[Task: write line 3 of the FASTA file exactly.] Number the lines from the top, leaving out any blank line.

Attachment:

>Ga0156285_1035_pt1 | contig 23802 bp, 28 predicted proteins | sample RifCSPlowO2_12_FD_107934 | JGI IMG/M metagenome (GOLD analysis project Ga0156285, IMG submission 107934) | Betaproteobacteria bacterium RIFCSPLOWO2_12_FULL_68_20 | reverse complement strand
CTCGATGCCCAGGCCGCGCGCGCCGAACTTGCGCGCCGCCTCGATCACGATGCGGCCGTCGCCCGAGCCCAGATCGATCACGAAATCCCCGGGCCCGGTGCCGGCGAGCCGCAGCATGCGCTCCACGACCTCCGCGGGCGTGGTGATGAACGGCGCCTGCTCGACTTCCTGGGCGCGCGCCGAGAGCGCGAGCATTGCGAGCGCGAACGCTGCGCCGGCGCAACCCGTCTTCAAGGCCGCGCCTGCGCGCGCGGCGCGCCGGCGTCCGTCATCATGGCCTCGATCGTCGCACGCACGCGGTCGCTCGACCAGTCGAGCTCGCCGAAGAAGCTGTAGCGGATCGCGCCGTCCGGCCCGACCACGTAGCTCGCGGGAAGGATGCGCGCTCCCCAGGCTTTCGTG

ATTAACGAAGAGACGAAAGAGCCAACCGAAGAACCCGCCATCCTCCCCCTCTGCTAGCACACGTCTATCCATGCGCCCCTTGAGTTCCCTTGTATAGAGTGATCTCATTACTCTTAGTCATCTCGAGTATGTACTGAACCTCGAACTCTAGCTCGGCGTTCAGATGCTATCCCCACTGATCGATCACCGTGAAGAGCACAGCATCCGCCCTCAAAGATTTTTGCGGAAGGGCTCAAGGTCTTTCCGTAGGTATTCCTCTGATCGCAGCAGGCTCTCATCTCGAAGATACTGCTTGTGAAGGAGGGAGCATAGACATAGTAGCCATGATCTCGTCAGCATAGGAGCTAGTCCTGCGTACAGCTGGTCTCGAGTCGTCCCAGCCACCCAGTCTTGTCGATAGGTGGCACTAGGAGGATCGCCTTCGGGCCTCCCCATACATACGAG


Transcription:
ATTAACGAAGAGACGAAAGAGCCAACCGAAGAACCCGCCATCCTCCCCCTCTGCTAGCACACGTCTATCCATGCGCCCCTTGAGTTCCCTTGTATAGAGTGATCTCATTACTCTTAGTCATCTCGAGTATGTACTGAACCTCGAACTCTAGCTCGGCGTTCAGATGCTATCCCCACTGATCGATCACCGTGAAGAGCACAGCATCCGCCCTCAAAGATTTTTGCGGAAGGGCTCAAGGTCTTTCCGTAGGTATTCCTCTGATCGCAGCAGGCTCTCATCTCGAAGATACTGCTTGTGAAGGAGGGAGCATAGACATAGTAGCCATGATCTCGTCAGCATAGGAGCTAGTCCTGCGTACAGCTGGTCTCGAGTCGTCCCAGCCACCCAGTCTTGTCGATAGGTGGCACTAGGAGGATCGCCTTCGGGCCTCCCCATACATACGAG